- China has traded with Indochina for thousands of years. Several times over those centuries, it was the world’s most powerful empire. Never once they sent troops to take our land. Admiral Zhenghe came to Malacca five times, in gigantic fleets, and a flagship eight times the size of Christopher Columbus’ flagship, Santa Maria. He could have seized Malacca easily, but he did not. 

- True he did not, but not because he was an especially nice guy, it was not his order from the emperor. He was to explore. Many Chinese emperors did not want much contact with the outside world. They wanted isolation.

- In 1511, the Portuguese came. In 1642, the Dutch came. In the 18th century, the British came. We were colonized by each, one after another. When China wanted spices from India, it traded with the Indians. When they wanted gems, they traded with the Persians. They didn’t take lands. 

- True they didn't invade India or Persia but they did at various times invade parts of Siberia (later lost to Russia), Korea, Vietnam, Turkish central Asia, and of course Tibet. The last two they are still holding on to. 

- The only time China expanded beyond its current borders was during the Yuan dynasty, when Genghis and his descendants Ogedei Khan, Guyuk Khan & Kublai Khan conquered China, Mid Asia and Eastern Europe. But Yuan Dynasty, although being based in China, was actually a part of the Mongol Empire.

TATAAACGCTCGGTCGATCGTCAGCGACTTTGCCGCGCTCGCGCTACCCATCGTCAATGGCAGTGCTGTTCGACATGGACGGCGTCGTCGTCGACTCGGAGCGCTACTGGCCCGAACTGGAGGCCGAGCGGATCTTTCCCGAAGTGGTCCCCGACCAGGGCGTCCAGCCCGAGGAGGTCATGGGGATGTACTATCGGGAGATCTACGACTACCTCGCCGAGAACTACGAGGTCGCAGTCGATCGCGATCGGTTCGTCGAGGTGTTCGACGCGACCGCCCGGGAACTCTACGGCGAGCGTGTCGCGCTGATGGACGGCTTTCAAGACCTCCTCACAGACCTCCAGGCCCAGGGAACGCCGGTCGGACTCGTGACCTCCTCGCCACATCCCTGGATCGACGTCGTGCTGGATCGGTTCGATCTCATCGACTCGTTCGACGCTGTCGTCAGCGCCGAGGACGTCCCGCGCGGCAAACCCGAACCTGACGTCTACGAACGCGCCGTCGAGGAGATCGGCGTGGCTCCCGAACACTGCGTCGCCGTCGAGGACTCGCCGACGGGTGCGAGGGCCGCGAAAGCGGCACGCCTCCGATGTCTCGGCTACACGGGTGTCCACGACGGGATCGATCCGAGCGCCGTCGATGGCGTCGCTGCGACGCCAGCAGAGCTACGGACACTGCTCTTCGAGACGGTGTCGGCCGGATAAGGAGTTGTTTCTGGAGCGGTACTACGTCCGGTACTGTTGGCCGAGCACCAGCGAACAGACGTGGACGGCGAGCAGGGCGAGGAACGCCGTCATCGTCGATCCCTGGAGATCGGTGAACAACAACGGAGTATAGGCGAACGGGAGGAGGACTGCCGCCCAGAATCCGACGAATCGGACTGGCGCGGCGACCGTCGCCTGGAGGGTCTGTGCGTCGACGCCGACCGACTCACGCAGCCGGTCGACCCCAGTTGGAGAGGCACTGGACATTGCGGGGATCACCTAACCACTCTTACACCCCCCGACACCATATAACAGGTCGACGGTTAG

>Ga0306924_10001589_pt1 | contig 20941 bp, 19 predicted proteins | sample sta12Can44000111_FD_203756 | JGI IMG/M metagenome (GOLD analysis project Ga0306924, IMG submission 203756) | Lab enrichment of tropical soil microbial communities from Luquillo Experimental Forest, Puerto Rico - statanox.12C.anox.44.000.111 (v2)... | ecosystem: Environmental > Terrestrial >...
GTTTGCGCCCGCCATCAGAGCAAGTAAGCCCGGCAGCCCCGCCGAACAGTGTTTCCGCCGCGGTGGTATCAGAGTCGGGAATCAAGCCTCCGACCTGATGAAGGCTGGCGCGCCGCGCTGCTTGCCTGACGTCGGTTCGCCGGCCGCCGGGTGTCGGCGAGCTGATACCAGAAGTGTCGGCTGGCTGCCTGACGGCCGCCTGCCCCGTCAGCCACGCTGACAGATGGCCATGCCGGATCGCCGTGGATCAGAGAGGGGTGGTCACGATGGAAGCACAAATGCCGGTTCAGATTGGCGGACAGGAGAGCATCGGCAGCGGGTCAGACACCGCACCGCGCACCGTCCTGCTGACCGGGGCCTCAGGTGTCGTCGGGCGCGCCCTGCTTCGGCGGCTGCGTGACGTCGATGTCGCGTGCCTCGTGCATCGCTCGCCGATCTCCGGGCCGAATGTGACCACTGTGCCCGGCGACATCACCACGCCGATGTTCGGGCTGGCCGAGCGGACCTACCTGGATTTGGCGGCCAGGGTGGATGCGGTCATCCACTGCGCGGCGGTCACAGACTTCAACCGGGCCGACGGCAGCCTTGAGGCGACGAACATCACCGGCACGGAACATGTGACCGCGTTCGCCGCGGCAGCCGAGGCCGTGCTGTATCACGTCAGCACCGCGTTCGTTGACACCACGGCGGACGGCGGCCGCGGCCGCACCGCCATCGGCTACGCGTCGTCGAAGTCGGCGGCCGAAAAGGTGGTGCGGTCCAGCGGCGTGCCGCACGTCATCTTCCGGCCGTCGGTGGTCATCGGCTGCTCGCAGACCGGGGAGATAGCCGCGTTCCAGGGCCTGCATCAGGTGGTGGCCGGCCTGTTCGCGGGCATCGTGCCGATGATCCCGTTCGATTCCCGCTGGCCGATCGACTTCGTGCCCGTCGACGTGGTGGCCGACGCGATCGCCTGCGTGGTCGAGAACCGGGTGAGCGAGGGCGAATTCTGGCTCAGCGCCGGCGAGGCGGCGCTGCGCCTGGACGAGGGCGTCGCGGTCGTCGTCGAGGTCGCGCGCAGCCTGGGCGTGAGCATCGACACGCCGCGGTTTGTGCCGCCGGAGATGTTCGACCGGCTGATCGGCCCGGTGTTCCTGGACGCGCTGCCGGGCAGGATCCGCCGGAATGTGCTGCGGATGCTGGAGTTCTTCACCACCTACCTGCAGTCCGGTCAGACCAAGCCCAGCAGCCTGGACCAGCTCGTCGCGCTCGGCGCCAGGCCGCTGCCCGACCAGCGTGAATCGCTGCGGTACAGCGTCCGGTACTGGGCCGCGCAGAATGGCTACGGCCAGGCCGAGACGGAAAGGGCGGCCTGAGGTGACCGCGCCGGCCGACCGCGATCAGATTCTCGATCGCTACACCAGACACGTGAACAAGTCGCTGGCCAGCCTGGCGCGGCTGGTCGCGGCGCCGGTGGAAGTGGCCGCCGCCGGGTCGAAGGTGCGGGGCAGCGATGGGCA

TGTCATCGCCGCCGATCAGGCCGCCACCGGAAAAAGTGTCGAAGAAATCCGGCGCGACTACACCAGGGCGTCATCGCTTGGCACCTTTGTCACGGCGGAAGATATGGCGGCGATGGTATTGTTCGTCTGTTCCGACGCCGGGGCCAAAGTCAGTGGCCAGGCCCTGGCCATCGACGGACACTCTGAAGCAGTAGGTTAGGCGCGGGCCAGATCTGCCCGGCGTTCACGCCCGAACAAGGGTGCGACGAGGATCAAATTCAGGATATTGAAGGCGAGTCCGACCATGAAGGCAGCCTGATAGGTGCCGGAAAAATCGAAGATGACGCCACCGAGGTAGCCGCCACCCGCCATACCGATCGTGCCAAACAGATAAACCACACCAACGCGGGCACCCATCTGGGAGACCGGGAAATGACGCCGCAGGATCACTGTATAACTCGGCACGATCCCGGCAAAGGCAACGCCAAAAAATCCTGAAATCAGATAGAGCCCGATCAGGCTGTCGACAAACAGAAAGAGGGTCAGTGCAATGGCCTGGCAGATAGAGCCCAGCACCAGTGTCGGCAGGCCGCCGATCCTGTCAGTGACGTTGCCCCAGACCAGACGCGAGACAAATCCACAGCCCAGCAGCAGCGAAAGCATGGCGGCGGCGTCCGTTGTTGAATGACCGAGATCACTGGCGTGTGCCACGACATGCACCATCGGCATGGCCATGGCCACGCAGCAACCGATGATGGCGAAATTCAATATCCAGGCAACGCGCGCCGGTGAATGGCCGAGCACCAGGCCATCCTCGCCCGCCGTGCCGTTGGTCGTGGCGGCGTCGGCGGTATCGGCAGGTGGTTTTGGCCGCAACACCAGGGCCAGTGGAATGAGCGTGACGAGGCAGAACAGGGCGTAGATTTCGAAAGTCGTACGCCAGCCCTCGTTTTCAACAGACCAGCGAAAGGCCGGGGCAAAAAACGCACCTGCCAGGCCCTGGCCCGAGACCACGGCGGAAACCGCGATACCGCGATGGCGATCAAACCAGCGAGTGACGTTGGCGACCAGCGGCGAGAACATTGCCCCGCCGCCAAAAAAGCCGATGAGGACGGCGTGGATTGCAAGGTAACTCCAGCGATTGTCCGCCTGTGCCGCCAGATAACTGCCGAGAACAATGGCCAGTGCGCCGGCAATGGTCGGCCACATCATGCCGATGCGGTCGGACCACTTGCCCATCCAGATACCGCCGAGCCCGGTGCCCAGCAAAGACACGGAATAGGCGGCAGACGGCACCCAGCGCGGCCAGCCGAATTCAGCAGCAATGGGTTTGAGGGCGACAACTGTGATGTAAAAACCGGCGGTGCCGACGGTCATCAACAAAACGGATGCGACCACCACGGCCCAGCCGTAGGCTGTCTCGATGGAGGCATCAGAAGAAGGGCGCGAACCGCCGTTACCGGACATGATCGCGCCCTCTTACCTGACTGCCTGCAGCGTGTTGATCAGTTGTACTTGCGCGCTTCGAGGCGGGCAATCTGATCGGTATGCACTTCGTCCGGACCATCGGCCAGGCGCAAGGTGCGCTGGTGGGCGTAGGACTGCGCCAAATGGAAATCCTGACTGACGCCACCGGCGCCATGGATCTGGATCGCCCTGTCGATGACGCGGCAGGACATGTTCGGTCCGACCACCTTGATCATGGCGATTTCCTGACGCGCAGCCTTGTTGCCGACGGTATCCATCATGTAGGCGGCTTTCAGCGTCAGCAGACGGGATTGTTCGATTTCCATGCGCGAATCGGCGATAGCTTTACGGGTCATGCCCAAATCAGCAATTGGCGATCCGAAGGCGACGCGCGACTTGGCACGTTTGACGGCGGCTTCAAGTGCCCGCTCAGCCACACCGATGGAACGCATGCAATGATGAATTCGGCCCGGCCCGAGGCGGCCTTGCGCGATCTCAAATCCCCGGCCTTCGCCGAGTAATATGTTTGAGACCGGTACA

- I'm glad you brought up Mongolia. Here either you argue Mongolians are really Chinese, then "China" invaded central Asia and eastern Europe. Or you argue Mongolians are not Chinese, then China is now occupying half the country, which explains why the other half (the independent Republic of Mongolia, called in China "outer Mongolia") is always staunchly pro Russian, whether it's the Soviet Union or capitalist Russia. They want Russian protection against a potential Chinese threat. You can't have your Mongolian cake and eat it too! 

You also forget that The Chinese empire under the Mongols tried to conquer Japan, but failed because their fleet was destroyed by typhoons, the "kamikaze" or divine winds. That saved Japan, but China did try to invade, a couple of times actually.

And now China is slowly occupying the South China Sea on no internationally recognized legal basis.